Tuesday, January 29, 2013

Roasting a Chicken... for the first time.

I took the chicken out of the bag it came in. That was pretty gross and slimy. I'll spare you the pictures. Also, I avoided taking any at this point because my hands were... yup... covered in chicken juices. The second thing I noticed was it had a pop-up timer, which is cool for first timers. So I plopped this thing in a large glass casserole dish and removed the giblets. I lack a proper roasting pan, but this works. Now I know I have to dress up my chicken a little. Guided by several sources I decided on this:

Pretty little chicken!
Mix 2 tablespoons of softened salted butter with 4 tsp of rosemary (I used dried) and garlic (however much you'd like). Now comes the tricky part: putting the butter under the skin. After exploring the anatomy of a roasting chicken for longer than I would have liked, I found where I could slide my hands between the meat and skin. I managed to get some butter on the chicken breasts and thighs. I was pretty proud of myself there, and gave up on getting it under the skin on the drumsticks without tearing it. I then coated the breasts (facing up in the pan) with olive oil, then tented some aluminum foil over the chicken.Into the oven preheated to 450 degrees. I then turned it down to 350 (as it would sear/brown the chicken, apparently, when it's put in but then the temperature is lowered so it won't dry it out).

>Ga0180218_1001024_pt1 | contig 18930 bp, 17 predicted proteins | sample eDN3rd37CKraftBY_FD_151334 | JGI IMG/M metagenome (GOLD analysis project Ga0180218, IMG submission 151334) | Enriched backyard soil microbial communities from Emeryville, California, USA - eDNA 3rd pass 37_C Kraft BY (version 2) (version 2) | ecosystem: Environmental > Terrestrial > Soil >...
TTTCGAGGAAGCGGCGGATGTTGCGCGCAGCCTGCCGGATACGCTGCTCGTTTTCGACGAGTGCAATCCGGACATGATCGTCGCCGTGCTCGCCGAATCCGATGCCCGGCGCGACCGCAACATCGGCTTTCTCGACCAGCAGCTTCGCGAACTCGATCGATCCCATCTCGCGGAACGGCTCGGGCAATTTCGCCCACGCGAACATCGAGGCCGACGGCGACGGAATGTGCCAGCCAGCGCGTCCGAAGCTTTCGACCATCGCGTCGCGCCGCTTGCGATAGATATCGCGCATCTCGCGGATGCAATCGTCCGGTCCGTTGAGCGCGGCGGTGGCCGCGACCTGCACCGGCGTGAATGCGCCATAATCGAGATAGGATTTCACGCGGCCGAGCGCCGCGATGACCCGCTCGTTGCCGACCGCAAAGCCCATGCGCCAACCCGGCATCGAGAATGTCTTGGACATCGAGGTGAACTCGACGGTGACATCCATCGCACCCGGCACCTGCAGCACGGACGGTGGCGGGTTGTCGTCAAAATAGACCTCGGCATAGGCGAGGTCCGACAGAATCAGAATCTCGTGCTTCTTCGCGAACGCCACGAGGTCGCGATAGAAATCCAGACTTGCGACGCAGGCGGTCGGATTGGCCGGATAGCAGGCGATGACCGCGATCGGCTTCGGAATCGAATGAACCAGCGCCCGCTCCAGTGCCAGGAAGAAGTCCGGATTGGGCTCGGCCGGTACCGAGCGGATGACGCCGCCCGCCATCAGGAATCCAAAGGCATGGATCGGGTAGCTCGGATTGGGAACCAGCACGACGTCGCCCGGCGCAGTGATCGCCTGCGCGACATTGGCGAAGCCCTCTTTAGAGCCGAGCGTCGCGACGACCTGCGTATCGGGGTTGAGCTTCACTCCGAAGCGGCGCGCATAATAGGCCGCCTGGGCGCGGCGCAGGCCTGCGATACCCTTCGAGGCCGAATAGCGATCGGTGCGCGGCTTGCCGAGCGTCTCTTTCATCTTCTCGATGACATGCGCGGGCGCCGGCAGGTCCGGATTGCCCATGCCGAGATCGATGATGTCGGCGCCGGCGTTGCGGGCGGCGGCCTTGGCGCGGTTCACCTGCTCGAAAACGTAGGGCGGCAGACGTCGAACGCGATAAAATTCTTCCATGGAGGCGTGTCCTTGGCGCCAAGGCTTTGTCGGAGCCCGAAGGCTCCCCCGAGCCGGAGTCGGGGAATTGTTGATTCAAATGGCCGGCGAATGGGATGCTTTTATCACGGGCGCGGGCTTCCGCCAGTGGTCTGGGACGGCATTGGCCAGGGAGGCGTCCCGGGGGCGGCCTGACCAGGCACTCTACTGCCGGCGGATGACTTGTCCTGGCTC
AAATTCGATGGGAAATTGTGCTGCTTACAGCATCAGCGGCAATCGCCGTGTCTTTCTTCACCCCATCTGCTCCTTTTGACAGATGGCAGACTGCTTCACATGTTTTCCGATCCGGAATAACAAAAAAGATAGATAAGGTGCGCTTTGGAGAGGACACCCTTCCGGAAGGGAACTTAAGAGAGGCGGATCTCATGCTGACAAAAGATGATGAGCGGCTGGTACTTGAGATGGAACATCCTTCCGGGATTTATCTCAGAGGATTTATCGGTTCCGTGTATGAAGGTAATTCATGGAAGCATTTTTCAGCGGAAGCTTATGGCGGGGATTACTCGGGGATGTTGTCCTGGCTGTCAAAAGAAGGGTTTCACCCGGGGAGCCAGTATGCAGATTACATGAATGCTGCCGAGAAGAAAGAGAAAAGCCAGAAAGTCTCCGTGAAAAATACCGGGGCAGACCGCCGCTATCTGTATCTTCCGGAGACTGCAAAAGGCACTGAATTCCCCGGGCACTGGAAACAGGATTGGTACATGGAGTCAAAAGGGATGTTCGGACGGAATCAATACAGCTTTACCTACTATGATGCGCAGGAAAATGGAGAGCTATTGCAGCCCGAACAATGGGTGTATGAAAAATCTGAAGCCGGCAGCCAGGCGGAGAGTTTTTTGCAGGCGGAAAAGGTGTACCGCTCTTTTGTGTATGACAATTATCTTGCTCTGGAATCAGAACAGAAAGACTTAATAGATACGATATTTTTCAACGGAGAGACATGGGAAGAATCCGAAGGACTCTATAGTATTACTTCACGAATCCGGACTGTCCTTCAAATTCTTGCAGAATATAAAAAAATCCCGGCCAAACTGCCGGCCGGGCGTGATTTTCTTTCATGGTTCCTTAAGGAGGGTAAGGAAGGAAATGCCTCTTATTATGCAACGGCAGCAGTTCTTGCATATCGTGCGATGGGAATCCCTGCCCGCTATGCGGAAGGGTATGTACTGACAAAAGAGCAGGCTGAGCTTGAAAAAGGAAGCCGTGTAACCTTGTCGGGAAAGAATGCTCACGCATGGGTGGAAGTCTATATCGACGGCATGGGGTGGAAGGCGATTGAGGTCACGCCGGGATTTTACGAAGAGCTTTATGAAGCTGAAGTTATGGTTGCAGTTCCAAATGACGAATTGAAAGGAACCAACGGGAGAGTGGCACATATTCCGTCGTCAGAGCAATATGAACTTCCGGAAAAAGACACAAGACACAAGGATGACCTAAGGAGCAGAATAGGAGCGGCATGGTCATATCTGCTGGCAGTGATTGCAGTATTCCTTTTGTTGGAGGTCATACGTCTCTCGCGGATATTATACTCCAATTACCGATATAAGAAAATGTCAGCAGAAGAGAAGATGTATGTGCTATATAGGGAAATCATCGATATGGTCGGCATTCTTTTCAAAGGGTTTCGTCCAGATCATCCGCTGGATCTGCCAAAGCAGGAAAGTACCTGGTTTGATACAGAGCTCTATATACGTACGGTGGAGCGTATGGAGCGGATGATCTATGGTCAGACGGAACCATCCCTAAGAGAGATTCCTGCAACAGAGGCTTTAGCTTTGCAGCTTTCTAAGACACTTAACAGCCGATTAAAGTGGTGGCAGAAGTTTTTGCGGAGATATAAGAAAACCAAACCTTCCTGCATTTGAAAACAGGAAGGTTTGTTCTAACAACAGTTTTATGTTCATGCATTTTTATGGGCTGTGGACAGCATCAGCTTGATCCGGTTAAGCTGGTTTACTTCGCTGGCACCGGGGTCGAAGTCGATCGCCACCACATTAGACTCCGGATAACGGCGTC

These things are vegetables.

Foil off, not done yet!

I cooked it for an hour, then tossed in a bunch of veggies: chunks of white potatoes, carrots, celery and onions. After about 15 minutes in the oven, I had enough juices to baste, so I did that. I then removed the foil so the skin would crisp up. After a little over another hour, it was all set!

Note: 20 min per pound at 350 is good for a roasting chicken. I waited for my pop-up timer though.

The finished product! The chicken was $8.78 (~7.5 lbs.) The veggies and butter ~$2. We'll be eating a bit of this tonight, but the rest will be incorporated into dishes for the rest of the week, or frozen. I will also be using the bones and drippings to make chicken stock. Very cost effective to get the whole chicken!

Results and Conclusions: The chicken was pretty tasty. Most of the rosemary was concentrated on the chicken breast, and overall I think I had too much of it in there. The skin was a perfect crispiness though, so I will keep the same amount of olive oil and butter next time. I will also put my veggies in just a little earlier next time since a couple of the carrots/potatoes weren't 100% soft/cooked through (though still very tasty). I also noticed I didn't salt the chicken at all. I usually don't add salt until I eat, if I do at all. I didn't think it needed it, but you are welcome to salt your chicken before hand, or even try out brining!

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